FEC Will Consider Allowing Bitcoin Donations to Political Campaigns

Could virtual currency be the next form of campaign clout?

A man talks on a mobile phone in a shop displaying a bitcoin sign during the opening ceremony of the first bitcoin retail shop in Hong Kong on February 28, 2014.
National Journal
Dustin Volz Alex Brown
April 22, 2014, 12:55 p.m.

{{ BIZOBJ (video: 4876) }}

Who needs cam­paign cash? If one group gets its way, elec­tions of the fu­ture might soon be fun­ded by bit­coin.

The Fed­er­al Elec­tion Com­mis­sion will re­view a re­quest Wed­nes­day to al­low polit­ic­al cam­paigns to ac­cept bit­coin dona­tions in the 2014 midterm elec­tions.

The con­sid­er­a­tion ar­rives amid rising de­bate on how to reg­u­late the pop­u­lar — and po­lar­iz­ing — di­git­al cur­rency, and it could present new ques­tions re­gard­ing dona­tion lim­its and donor an­onym­ity in fed­er­al elec­tions.

It could also add fuel to to a ra­ging de­bate between bit­coin de­votees — who view their de­cent­ral­ized, un­reg­u­lated cur­rency as a le­git­im­ate new form of trans­ac­tion — and those who see it as a shady way to cir­cum­vent mon­et­ary stand­ards.

For now, the bit­coin-for-cam­paigns pro­pos­al is mod­est. Its back­er, Make Your Laws, is hop­ing to gain ap­prov­al for its own spe­cif­ic activ­ity rather than es­tab­lish­ing blanket re­quire­ments for all bit­coin activ­ity on the polit­ic­al spec­trum. Among its pro­pos­als:

  • Con­tri­bu­tions would be lim­ited to $100;

  • Con­trib­ut­ors must provide their name, ad­dress, oc­cu­pa­tion, and em­ploy­ers (bit­coin trans­ac­tions in­de­pend­ent of this pro­pos­al of­fer an­onym­ity);

  • Donors must con­firm that the bit­coin they’re donat­ing is their own;

  • Make Your Laws will ac­cept dona­tions by cash­ing out in U.S. dol­lars, based on bit­coin’s mon­et­ary value at the time.

If the plan gains ap­prov­al, said Sai, the group’s mononym­ous lead­er, oth­er cam­paign en­tit­ies will likely fol­low the guidelines it set forth. Over time, though, as oth­ers push the lim­its, bit­coin al­low­ance could open the floodgates to a host of cam­paign fin­ance conun­drums.

Be­cause bit­coin is treated as prop­erty rather than cur­rency, donors could be con­fused about wheth­er the FEC’s dona­tion lim­its ap­ply. On top of that, its ever-fluc­tu­at­ing value could lead someone to donate a high­er or lower dol­lar amount than they ac­tu­ally in­ten­ded — in­clud­ing a pos­sible lim­it vi­ol­a­tion if the dol­lar value goes up soon after a dona­tion.

Cam­paign trans­par­ency is­sues could also be at play, as back­ers of the an­onym­ity-based cur­rency meet the cam­paign world, where donor dis­clos­ures are of­ten re­quired.

Make Your Laws is a polit­ic­al ac­tion com­mit­tee, which, among oth­er things, seeks to end Amer­ica’s re­pub­lic­an form of gov­ern­ment in fa­vor of a proxy-based “li­quid demo­cracy.”

“This was just re­spond­ing to re­quests from po­ten­tial con­trib­ut­ors about wheth­er they could con­trib­ute with bit­coin, same as any oth­er pay­ment meth­od,” Sai said.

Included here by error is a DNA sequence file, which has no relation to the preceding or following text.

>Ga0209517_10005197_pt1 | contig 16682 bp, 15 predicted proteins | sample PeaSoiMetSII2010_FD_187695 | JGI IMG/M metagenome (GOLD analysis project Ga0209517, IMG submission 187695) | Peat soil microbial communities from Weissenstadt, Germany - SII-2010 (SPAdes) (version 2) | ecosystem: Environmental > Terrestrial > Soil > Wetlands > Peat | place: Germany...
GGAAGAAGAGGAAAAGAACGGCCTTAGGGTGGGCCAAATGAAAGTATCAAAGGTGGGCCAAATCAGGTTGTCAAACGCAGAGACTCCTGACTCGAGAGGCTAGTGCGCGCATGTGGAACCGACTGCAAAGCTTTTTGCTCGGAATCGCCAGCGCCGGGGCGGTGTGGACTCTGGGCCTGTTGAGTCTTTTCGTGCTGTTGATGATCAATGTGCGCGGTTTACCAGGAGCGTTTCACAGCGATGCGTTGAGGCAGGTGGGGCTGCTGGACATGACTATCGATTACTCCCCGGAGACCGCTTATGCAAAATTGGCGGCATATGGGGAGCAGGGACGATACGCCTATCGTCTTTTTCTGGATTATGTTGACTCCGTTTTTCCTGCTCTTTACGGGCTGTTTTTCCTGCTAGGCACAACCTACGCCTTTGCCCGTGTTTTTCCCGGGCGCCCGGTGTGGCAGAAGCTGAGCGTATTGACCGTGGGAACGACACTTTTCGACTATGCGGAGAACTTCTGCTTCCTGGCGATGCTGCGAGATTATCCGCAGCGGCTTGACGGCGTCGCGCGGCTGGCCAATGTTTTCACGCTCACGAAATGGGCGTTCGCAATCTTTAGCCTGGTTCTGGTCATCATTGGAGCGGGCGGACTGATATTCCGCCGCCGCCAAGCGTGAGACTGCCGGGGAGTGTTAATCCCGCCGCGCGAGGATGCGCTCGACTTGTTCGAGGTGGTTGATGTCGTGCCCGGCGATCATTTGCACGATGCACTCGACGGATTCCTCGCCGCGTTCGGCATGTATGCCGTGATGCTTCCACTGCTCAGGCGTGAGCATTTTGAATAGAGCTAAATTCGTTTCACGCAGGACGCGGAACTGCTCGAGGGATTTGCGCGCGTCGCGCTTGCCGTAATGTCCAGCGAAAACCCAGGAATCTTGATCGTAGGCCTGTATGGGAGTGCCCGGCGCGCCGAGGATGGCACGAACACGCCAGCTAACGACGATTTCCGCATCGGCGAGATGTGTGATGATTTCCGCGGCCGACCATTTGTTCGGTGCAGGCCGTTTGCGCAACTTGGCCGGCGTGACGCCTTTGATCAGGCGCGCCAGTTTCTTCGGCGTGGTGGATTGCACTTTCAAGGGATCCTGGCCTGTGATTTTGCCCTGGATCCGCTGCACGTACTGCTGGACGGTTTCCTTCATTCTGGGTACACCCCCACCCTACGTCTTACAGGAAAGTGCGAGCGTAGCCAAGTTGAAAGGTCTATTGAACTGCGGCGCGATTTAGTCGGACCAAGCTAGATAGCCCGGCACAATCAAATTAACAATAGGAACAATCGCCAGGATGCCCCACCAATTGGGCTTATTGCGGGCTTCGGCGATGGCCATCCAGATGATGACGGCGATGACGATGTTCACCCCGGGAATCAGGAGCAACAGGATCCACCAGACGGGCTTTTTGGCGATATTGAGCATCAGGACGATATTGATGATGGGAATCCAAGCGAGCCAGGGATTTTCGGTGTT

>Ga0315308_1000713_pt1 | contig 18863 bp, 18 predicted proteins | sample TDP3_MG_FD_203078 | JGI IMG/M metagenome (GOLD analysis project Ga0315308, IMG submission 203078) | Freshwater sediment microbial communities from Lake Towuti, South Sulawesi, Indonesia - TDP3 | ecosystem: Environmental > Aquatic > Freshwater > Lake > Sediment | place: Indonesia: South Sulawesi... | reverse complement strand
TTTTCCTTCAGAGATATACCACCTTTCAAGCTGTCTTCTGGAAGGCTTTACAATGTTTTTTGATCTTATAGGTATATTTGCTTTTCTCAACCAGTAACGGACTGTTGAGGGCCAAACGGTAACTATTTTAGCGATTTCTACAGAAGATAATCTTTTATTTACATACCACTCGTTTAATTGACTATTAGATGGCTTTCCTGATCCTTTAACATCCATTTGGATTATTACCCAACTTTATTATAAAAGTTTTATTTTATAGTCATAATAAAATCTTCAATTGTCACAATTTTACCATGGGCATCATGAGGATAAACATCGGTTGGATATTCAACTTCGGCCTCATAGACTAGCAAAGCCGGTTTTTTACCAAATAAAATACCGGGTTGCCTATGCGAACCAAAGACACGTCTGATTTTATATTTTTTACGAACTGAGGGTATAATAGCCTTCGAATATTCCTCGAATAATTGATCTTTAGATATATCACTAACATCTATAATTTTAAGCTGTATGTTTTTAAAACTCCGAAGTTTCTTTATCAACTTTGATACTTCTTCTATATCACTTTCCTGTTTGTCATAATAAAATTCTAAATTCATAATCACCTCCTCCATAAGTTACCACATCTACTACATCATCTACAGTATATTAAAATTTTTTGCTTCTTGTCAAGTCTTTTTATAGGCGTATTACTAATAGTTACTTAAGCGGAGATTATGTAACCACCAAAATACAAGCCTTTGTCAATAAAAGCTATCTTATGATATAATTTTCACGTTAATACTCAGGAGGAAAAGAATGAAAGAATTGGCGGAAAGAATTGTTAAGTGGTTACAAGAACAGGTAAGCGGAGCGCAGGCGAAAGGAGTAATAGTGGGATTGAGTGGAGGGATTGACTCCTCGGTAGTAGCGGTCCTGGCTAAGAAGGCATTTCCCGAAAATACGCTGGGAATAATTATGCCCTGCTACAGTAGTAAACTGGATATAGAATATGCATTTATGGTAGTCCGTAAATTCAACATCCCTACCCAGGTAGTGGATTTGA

Wed­nes­day’s re­view comes just months after the agency dead­locked 3-3 on a sim­il­ar pro­pos­al brought by the Con­ser­vat­ive Ac­tion Fund. No new guidelines were is­sued then, when all three of the FEC’s Demo­crats voted down the idea. But Com­mis­sion­er El­len Wein­traub, among the Demo­crat­ic co­hort, noted at the time, “We have not seen the last of bit­coin at the FEC.”

What’s dif­fer­ent this time around? Make Your Laws be­lieves it has more clearly spelled out how it would track who is mak­ing bit­coin con­tri­bu­tions, and the FEC will weigh two pro­pos­als based off the group’s pe­ti­tion. The first would ap­prove the use of bit­coin as in-kind dona­tions to fed­er­al cam­paigns, akin to stocks or bonds, which could then be used dir­ectly to pay for ex­pendit­ures. The second would al­low bit­coin dona­tions but re­quire them to be con­ver­ted in­to dol­lars with­in 10 days, set a $100 cap on each donor per cycle, and not al­low dir­ect ex­pendit­ure pay­ments.

Sai said he doesn’t ex­pect a fi­nal vote Wed­nes­day but is hope­ful that the FEC will look at pro­posed re­vi­sions to pre­vi­ous drafts. The com­mis­sion has asked for an ex­ten­sion un­til May 5, which Make Your Laws is pre­pared to grant. “It de­serves to be well thought through,” said Sai. Will it even­tu­ally be ap­proved? “After some fur­ther dis­cus­sion, yes,” he pre­dicted.

If the FEC al­lows bit­coin, Sai said, it could lend sta­bil­ity to the oft-volat­ile cur­rency as it sees more use for trans­ac­tions rather than spec­u­la­tion.

Bit­coin is the most pop­u­lar brand of a grow­ing num­ber of de­cent­ral­ized di­git­al cur­ren­cies that can be ex­changed for tra­di­tion­al dol­lars or spent at a grow­ing num­ber of on­line and brick-and-mor­tar vendors.

Its sup­port­ers say bit­coin and its cous­ins are a fast, in­nov­at­ive way to pay for goods and ser­vices while avoid­ing fees typ­ic­ally as­so­ci­ated with on­line trans­ac­tions. Skep­tics see it as an easy and an­onym­ous way to en­gage in money laun­der­ing or drug traf­fick­ing.

Earli­er this month, At­tor­ney Gen­er­al Eric Hold­er told Con­gress that vir­tu­al cur­ren­cies could “con­ceal il­leg­al activ­ity.”

Already some politi­cians have said they would al­low bit­coin dona­tions to their cam­paigns, in­clud­ing Rep. Steve Stock­man of Texas, who ran an ill-fated Sen­ate cam­paign, and Texas At­tor­ney Gen­er­al Greg Ab­bott, who is run­ning for gov­ernor. No fed­er­al law cur­rently bars the use of vir­tu­al cur­ren­cies in elec­tions.

Stock­man also an­nounced earli­er this month plans to in­tro­duce le­gis­la­tion that would re­quire the IRS to treat bit­coin as cur­rency rather than prop­erty for tax pur­poses, which would re­verse a re­cent rul­ing from the agency.

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